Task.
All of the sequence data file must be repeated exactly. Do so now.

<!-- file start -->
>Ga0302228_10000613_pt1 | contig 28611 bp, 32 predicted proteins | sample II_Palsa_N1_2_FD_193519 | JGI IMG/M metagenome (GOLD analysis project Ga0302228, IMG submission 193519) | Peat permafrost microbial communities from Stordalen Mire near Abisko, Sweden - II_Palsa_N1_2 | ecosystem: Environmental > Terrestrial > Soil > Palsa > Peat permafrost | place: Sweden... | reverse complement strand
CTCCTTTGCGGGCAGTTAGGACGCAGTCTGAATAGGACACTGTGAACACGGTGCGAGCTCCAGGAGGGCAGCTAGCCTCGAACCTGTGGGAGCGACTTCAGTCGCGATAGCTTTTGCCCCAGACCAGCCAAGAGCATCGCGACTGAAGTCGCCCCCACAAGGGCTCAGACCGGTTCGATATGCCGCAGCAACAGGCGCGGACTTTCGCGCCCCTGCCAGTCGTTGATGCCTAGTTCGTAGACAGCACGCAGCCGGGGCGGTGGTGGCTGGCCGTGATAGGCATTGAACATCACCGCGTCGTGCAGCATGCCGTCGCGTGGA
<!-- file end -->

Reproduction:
>Ga0302228_10000613_pt1 | contig 28611 bp, 32 predicted proteins | sample II_Palsa_N1_2_FD_193519 | JGI IMG/M metagenome (GOLD analysis project Ga0302228, IMG submission 193519) | Peat permafrost microbial communities from Stordalen Mire near Abisko, Sweden - II_Palsa_N1_2 | ecosystem: Environmental > Terrestrial > Soil > Palsa > Peat permafrost | place: Sweden... | reverse complement strand
CTCCTTTGCGGGCAGTTAGGACGCAGTCTGAATAGGACACTGTGAACACGGTGCGAGCTCCAGGAGGGCAGCTAGCCTCGAACCTGTGGGAGCGACTTCAGTCGCGATAGCTTTTGCCCCAGACCAGCCAAGAGCATCGCGACTGAAGTCGCCCCCACAAGGGCTCAGACCGGTTCGATATGCCGCAGCAACAGGCGCGGACTTTCGCGCCCCTGCCAGTCGTTGATGCCTAGTTCGTAGACAGCACGCAGCCGGGGCGGTGGTGGCTGGCCGTGATAGGCATTGAACATCACCGCGTCGTGCAGCATGCCGTCGCGTGGA